What Changed? Not Guns, Not Kids… Culture

Sadly, there is another mass shooting in the news. I’ve been thinking about these tragedies more intently since my oldest daughters are at an age when they are becoming more aware and thoughtful about such things.

I’ve been attempting to piece together some coherent thoughts about this kind of overwhelming violence so that I can talk to my girls in an honest way. I don’t know that I’ve reached any great epiphanies or that I have any of the answers, but I do know that most of the rhetoric out there is self-serving and aimed at symptoms instead of root causes.

What Changed?

Why don’t people ask themselves what has changed to cause the increase in these types of attacks? We hear on the news that these mass shootings are on the rise (I understand there is some valid debate about whether this is true or not) but no one seems to be asking why this is so beyond the immediate knee jerk reaction to blame guns.

It isn’t guns in general. Guns have been part of the fabric of our nation as long (or longer) than there have been organized schools. It isn’t any specific type of gun. Semi-auto firearms (and even full autos if you go back a few decades) have been around and accessible for decades. It isn’t kids. Every kid starts out life just as flawed but with as much potential as any other. So, what changed?

Our culture changed and we changed with it.

Guns are incapable of doing anything on their own and kids are a reflection of their parents so neither can truly be at the root of problem with violence. The mass violence we are seeing is the result of the godless, self-centered, largely absent form of child rearing that our culture peddles. It is a result of a cultural devaluation of human life and relative morality. These are the deep seeded issues. These are hard to face issues that you can’t assuage with legislation. But, these are also deeply offensive issues in today’s politically correct environment.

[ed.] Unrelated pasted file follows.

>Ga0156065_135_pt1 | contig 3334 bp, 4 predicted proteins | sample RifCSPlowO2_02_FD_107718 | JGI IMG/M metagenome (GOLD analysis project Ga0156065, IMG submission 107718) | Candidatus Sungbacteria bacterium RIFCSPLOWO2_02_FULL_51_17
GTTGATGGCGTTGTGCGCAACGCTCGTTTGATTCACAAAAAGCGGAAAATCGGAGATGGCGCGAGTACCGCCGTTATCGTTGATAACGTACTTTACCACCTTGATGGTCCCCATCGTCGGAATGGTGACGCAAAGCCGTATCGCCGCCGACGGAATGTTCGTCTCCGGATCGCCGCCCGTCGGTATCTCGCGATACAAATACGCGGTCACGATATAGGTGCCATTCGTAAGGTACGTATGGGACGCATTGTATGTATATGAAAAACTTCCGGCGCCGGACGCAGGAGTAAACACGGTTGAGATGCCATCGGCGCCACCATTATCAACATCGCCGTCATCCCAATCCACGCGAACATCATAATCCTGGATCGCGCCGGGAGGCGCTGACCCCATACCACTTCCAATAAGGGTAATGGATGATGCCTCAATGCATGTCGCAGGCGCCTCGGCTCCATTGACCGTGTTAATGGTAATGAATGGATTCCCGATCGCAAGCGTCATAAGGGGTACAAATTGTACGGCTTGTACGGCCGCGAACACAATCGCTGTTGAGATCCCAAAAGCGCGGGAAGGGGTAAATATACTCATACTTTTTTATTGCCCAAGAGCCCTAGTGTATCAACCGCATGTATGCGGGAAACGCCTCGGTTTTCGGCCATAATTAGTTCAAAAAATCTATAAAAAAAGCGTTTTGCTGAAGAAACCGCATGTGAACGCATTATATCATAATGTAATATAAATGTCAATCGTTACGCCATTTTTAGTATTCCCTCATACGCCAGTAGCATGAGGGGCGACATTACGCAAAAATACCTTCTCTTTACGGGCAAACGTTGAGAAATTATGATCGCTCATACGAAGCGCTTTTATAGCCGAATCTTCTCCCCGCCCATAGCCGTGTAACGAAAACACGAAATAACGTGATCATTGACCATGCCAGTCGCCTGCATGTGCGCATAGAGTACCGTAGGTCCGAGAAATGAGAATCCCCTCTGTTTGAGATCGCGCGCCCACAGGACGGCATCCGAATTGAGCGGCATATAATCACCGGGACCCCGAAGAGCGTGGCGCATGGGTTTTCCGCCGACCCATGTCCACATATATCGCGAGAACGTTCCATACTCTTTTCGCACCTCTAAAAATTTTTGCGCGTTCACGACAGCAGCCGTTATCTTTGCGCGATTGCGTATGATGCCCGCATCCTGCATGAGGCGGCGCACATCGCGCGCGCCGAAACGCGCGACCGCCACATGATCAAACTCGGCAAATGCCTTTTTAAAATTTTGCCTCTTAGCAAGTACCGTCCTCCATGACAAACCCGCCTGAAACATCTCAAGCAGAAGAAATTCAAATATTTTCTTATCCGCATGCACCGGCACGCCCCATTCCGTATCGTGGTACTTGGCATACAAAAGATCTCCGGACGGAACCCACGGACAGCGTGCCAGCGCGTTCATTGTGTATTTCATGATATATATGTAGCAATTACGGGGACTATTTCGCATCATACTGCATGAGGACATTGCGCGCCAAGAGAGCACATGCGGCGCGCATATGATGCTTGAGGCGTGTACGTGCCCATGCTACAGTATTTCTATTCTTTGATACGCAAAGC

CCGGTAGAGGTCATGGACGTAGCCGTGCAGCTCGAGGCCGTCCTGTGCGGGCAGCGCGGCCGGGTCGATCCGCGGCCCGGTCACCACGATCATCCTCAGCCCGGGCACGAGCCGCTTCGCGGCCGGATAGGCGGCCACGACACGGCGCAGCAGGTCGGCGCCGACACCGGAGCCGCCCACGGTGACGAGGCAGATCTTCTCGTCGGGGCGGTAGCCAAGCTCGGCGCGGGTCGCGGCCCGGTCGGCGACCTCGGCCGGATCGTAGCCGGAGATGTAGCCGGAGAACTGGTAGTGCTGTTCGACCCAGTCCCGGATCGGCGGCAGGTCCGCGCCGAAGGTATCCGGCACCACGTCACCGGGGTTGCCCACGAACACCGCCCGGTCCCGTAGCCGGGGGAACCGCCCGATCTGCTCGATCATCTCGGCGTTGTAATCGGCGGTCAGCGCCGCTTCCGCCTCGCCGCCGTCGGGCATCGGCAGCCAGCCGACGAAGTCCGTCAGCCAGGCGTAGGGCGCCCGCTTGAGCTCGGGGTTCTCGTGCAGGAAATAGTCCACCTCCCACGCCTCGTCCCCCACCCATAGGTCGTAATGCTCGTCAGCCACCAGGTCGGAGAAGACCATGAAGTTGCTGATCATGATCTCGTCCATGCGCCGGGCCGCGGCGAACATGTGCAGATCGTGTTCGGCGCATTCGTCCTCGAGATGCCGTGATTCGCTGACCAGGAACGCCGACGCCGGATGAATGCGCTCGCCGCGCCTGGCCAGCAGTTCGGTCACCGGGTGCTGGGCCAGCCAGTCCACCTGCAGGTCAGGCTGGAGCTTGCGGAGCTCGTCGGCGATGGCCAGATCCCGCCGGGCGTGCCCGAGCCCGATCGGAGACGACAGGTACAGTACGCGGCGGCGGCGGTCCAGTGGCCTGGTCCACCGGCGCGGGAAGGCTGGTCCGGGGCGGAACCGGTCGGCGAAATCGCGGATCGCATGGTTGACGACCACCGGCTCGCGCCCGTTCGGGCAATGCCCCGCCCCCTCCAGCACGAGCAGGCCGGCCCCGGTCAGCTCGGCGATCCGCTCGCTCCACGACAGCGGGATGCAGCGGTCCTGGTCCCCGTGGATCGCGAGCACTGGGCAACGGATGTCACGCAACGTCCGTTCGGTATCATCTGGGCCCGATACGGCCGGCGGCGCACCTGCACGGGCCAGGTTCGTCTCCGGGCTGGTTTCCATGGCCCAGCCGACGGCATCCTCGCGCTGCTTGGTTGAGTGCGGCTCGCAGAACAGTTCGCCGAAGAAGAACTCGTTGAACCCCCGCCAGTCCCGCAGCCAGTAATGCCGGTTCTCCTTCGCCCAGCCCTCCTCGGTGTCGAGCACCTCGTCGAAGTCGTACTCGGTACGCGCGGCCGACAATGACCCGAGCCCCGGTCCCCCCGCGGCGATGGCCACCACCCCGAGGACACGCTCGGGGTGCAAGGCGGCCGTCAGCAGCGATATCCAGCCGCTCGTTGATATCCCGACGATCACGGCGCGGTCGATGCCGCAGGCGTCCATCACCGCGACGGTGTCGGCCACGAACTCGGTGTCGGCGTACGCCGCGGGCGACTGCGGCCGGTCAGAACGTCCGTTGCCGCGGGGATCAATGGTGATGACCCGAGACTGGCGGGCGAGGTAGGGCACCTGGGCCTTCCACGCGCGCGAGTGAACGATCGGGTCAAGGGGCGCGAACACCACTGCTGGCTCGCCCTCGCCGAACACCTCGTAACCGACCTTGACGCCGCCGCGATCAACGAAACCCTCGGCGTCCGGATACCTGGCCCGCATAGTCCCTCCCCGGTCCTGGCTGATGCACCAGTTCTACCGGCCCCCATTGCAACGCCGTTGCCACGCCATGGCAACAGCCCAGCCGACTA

The answers won’t come from politicians. Politicians seem to be happy to sell the lie as it is a useful means to their political ends. It would not be politically correct address the root cause of the problems we face as a culture. It could hurt someone’s feelings, after all, to hear that they are personally responsible for their actions and that their choices have consequences – even in the lives of subsequent generations. Beyond that, it is too scary to think that, even when a culture is on the straight and narrow, evil still exists and there is no accounting for what it will do.

Maybe I am overreaching by even attempting to discuss root causes. We can’t even get a politician to address the symptoms effectively (allowing or providing some form of armed recourse)! They are only interested in a quick and easy “solution” that lets them tell their constituents that they’ve done something.

The Change Will Start in Your Own Home

Our culture did not become what it is overnight. Changing it will not happen over night. It won’t be as easy as writing a letter or throwing money at it.

Yes, you should absolutely invest money in your favorite Second Amendment advocacy groups but also invest your time in your kids. Yes, you should write a letter to your representatives to let them know you are still here, demanding representation. But, you should also let your kids know that you are still here and always will be here for them. Yes, you should demand common sense, honesty, and strong morals from your politicians but you should demonstrate the same qualities to your children in your own home.